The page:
Jerome Powell says cryptos are highly volatile and therefore not really useful stores of value.
Jerome Powell, leader of the world’s most powerful central bank, recently disclosed that crypto is unreliable for wealth preservation, and the apex bank was in no hurry to introduce a competitor.
Recall about a month ago, Janet Yellen the U.S Treasury Secretary and custodian of the world’s biggest economy, raised concerns that the world’s most popular crypto asset could be ideal for money laundering and illicit transactions.“They’re highly volatile and therefore not really useful stores of value and they’re not backed by anything,” The Fed Chief said during a virtual panel discussion on crypto banking hosted by the Bank for International Settlements. “It’s more a speculative asset that’s essentially a substitute for gold rather than for the dollar.”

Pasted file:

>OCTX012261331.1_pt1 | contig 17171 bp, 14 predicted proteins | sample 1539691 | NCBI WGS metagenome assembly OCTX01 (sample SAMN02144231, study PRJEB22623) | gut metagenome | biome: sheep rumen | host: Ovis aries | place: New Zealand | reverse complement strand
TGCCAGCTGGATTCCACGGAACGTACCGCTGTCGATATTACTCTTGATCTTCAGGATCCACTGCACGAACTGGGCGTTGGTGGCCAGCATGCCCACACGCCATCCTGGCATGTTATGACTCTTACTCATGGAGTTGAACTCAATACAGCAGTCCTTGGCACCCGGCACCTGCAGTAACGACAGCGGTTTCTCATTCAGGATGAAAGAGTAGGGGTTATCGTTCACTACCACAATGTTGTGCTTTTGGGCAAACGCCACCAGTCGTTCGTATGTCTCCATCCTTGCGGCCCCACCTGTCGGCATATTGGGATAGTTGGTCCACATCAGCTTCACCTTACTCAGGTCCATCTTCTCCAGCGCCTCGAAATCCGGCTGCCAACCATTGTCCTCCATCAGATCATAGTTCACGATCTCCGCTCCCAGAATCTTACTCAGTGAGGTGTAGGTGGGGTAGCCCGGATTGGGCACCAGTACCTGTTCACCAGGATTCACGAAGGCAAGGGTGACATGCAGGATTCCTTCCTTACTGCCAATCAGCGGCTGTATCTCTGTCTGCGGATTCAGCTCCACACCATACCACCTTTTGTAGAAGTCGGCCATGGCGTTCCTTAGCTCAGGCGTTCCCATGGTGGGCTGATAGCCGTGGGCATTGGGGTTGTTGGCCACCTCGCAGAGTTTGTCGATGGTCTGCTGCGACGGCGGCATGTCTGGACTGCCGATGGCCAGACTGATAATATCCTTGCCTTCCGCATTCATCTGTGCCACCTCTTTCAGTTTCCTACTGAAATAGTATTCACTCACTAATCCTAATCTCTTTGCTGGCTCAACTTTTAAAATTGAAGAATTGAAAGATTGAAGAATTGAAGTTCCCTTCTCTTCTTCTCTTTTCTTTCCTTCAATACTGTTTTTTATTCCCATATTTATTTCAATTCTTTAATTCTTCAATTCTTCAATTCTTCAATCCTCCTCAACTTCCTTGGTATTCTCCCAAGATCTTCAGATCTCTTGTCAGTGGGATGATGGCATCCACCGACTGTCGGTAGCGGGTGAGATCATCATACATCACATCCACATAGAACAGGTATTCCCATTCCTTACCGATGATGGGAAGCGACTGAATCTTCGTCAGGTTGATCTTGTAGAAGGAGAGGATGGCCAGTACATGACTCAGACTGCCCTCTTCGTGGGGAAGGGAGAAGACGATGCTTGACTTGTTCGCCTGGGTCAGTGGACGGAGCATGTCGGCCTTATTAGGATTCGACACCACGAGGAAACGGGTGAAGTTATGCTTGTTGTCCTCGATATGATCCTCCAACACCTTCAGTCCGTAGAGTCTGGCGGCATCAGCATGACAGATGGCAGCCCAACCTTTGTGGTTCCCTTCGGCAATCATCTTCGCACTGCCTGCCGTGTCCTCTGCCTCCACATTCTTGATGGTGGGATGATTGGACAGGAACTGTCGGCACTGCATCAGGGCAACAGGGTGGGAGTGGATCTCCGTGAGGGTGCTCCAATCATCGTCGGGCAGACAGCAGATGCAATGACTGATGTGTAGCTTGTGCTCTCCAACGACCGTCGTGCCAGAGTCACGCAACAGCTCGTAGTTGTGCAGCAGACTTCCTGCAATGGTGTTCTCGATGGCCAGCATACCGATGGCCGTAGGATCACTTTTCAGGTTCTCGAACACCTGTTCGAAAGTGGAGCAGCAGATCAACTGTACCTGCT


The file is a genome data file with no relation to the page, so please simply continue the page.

“I don’t think that bitcoin … is widely used as a transaction mechanism,” Yellen told Andrew Ross Sorkin at a DealBook conference. “To the extent, it is used I fear it’s often for illicit finance. It’s an extremely inefficient way of conducting transactions, and the amount of energy that’s consumed in processing those transactions is staggering.”
In addition, Yellen raised concerns about its usual high price swings that often come to cost some investors their fortune.
“It is a highly speculative asset and you know I think people should be aware it can be extremely volatile and I do worry about potential losses that investors can suffer,” Yellen said.
In a report credited to CNBC, the highly revered monetary policymaker, Powell, spoke on why the U.S Federal Reserve Bank was in no rush to start its central bank digital currency.
“To move forward on this, we would need buy-in from Congress, from the administration, from broad elements of the public, and we haven’t really begun the job of that public engagement,” Powell said. “So you can expect us to move with great care and transparency with regard to developing a central bank digital currency.”
The U.S Fed Chief also gave credence to the fact that the U.S Congress likely would have to pass some type of authorization before the Fed could proceed with its own currency.